|Place||Europe: France, Picardie, Somme, Albert Combles Area, Fricourt, Peake Wood Cemetery|
|Object type||Last Post film|
Australian War Memorial
|Place made||Australia: Australian Capital Territory, Canberra, Campbell|
|Date made||13 December 2016|
First World War, 1914-1918
Item copyright: © Australian War Memorial
This item is licensed under CC BY-NC
|Copying Provisions||Copy provided for personal non-commercial use|
The Last Post Ceremony commemorating the service of (2281) Lance Corporal Norman Gilbert Henley, 27th Battalion, AIF, First World War.
The Last Post Ceremony is presented in the Commemorative area of the Australian War Memorial each day. The ceremony commemorates more than 102,000 Australians who have given their lives in war and other operations and whose names are recorded on the Roll of Honour. At each ceremony the story behind one of the names on the Roll of Honour is told. Hosted by Craig Berelle, the story for this day was on (2281) Lance Corporal Norman Gilbert Henley, 27th Battalion, AIF, First World War.
2281 Lance Corporal Norman Gilbert Henley, 27th Battalion, AIF
Accidentally killed 2 April 1917
No photograph in collection
Story delivered 13 December 2016
Today we remember and pay tribute to Lance Corporal Norman Henley.
Norman Gilbert Henley was born on 17 March 1888 in Goolwa, South Australia, to Benjamin and Esther Henley, the second of 12 children. He grew up in Goolwa and attended the local school, after which he took up work as a farmer.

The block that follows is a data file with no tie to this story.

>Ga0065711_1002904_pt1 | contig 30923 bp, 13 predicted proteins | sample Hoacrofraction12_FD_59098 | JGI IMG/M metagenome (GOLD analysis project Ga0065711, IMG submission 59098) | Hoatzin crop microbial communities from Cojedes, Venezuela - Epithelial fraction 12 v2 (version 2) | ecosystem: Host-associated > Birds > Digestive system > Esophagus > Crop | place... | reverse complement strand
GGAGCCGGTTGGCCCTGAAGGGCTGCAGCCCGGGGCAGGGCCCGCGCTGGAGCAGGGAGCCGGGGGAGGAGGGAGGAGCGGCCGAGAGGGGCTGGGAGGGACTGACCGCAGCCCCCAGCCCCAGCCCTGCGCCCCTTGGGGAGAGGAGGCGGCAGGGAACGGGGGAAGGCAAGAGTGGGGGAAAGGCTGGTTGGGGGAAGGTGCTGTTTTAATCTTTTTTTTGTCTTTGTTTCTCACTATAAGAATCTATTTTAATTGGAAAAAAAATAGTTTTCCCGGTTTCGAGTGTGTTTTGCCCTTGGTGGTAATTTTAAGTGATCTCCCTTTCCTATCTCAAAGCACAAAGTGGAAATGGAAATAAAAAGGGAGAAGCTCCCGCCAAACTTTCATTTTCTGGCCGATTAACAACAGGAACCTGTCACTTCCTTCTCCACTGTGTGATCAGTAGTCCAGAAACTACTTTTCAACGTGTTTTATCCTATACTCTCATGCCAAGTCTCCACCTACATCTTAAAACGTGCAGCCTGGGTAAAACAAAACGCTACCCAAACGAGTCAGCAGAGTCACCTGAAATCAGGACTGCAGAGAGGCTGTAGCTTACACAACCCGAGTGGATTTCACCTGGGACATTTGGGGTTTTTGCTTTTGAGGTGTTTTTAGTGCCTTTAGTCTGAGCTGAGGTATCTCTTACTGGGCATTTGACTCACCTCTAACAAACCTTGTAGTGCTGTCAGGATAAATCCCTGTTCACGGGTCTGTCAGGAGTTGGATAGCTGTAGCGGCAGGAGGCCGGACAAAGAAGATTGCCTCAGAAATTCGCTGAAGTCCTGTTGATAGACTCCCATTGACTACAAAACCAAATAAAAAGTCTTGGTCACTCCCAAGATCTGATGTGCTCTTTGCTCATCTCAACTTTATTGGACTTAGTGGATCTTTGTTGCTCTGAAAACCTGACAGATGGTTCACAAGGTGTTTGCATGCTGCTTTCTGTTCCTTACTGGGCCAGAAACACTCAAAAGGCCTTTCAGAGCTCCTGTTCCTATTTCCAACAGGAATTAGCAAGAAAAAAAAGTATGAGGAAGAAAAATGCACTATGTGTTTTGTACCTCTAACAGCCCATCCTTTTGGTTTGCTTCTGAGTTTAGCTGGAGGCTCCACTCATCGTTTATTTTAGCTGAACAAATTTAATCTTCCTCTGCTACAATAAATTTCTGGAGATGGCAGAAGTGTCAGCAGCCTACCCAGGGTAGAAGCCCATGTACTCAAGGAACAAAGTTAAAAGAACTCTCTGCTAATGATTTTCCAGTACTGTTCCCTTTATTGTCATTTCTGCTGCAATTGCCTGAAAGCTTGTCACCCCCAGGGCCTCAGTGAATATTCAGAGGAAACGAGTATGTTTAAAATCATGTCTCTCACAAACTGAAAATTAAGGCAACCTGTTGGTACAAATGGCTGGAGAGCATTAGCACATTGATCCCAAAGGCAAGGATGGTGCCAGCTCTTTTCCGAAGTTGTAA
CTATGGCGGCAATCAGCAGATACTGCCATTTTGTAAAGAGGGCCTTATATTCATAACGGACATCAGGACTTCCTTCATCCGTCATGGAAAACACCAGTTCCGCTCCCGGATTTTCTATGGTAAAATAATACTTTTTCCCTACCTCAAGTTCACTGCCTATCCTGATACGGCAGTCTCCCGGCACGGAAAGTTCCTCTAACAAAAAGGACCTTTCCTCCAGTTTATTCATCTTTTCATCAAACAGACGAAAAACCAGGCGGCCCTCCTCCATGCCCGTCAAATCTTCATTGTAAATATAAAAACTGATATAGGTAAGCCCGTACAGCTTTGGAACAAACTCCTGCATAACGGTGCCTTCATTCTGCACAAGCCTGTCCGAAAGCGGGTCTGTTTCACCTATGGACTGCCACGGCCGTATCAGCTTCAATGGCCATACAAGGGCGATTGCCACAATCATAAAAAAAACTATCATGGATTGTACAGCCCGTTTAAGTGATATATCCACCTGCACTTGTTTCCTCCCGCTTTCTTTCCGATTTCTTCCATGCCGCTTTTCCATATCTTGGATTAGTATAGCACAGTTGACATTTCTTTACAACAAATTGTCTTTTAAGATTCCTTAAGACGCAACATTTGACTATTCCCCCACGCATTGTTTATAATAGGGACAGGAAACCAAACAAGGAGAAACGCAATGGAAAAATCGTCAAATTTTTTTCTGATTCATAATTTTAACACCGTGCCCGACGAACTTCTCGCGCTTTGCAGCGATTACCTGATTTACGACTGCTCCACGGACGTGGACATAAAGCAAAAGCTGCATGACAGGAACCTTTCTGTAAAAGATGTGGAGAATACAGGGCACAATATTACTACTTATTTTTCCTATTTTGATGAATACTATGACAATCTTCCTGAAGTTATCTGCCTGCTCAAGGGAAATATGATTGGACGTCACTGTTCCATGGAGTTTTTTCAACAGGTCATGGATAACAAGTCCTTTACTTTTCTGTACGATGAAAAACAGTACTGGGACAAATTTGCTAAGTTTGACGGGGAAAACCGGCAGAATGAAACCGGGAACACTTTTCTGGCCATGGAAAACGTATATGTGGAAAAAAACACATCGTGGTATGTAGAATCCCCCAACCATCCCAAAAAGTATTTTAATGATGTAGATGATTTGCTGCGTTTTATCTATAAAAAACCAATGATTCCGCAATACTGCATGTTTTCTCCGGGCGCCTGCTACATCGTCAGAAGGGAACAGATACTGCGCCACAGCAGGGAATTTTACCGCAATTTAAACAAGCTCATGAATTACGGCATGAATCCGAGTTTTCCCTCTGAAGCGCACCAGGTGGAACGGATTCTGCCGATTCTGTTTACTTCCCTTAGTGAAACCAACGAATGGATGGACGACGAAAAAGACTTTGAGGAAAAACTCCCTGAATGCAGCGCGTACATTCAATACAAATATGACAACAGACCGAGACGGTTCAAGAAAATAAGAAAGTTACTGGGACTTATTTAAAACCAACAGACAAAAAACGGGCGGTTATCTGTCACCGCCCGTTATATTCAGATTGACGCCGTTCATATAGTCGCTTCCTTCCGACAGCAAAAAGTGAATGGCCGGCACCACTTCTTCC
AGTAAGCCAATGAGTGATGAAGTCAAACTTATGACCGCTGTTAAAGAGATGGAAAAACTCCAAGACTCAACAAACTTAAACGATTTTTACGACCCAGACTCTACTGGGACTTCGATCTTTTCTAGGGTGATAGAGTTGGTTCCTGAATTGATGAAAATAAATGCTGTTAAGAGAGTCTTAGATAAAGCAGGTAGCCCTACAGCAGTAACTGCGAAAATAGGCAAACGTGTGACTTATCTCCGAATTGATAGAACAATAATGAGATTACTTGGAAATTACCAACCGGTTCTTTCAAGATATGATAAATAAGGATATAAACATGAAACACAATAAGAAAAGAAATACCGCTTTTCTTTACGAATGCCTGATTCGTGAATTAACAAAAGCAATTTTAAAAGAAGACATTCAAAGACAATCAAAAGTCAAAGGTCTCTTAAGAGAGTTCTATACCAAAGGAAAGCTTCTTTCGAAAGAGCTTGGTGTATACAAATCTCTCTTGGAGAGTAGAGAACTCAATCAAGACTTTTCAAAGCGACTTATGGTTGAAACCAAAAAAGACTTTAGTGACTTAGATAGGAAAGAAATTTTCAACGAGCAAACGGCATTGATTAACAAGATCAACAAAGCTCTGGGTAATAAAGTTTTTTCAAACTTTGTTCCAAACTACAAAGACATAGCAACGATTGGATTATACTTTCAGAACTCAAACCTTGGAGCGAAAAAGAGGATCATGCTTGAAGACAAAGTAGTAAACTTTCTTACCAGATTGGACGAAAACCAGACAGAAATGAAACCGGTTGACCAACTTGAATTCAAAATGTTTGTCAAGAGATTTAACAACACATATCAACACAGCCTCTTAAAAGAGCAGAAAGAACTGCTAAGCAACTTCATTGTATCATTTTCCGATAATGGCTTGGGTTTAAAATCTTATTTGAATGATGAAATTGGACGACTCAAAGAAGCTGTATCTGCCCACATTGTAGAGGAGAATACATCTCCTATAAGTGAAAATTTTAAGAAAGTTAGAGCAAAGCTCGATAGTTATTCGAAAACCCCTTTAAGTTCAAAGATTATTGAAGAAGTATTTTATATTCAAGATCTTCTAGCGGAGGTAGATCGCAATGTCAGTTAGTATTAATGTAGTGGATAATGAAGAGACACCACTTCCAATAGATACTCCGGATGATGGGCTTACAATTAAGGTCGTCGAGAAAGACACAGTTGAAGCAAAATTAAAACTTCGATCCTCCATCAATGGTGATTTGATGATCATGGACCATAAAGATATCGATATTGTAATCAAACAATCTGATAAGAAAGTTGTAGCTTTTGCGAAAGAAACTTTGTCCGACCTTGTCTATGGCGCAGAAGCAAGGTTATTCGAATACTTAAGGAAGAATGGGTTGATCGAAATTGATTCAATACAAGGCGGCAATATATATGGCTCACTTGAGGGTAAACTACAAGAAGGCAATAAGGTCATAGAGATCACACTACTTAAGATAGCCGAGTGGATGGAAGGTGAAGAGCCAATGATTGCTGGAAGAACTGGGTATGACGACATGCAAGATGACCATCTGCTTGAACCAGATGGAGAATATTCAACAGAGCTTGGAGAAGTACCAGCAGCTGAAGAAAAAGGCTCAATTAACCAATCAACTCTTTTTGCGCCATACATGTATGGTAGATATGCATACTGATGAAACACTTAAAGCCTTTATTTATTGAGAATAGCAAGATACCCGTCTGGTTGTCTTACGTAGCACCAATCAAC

Following the outbreak of the First World War, Henley enlisted for service with the 27th Battalion at Keswick on 16 July 1915. After initial training, he was allocated to the battalion’s 4th reinforcements.
Henley embarked from Port Adelaide in September aboard the transport ship Star of England bound for Egypt. He spent several months in Egypt before being sent to Lemnos, where he joined the 27th Battalion that December. As the last Australian troops had been evacuated from Gallipoli, Henley sailed back to Egypt with his battalion.
The 27th Battalion sailed for France in mid–March and entered the front line near Armentières. Henley took part in his first major battle at Pozières in July. Initially acting in a support role, the 27th Battalion was involved in the push towards Bapaume in early August. After the heavy fighting, it was transferred to the quiet Ypres sector in Belgium. Returning to the Somme in October, it took part in two wasteful attacks near Flers in November 1917.
The onset of winter took a toll on Henley’s health and he was evacuated suffering from influenza on 5 December. He did not return to the battalion until early January 1917.
In February the German forces began withdrawing to their prepared defences of the Hindenburg Line, and the 27th Battalion was involved in the pursuit operations. Next month Henley was promoted to lance corporal, and on 23 March he was wounded after an outpost he and others were manning engaged an enemy patrol. During the exchange of fire one Australian were killed, while five were wounded. Henley received shrapnel wounds to his back and was evacuated, but he was back with his battalion by the end of the month.
On 2 April the 27th Battalion was in camp at Scots Redoubt. Henley was taking part in bomb throwing practice when one detonated prematurely in his hand, killing him instantly. His remains were laid to rest in the nearby Peake Wood Cemetery at Fricourt. He was 29 years old.
His name is listed on the Roll of Honour on my right, among more than 60,000 Australians who died while serving in the First World War.
This is but one of the many stories of service and sacrifice told here at the Australian War Memorial. We now remember Lance Corporal Norman Gilbert Henley, who gave his life for us, for our freedoms, and in the hope of a better world.
Historian, Military History Section
Video of The Last Post Ceremony commemorating the service of (2281) Lance Corporal Norman Gilbert Henley, 27th Battalion, AIF, First World War. (video)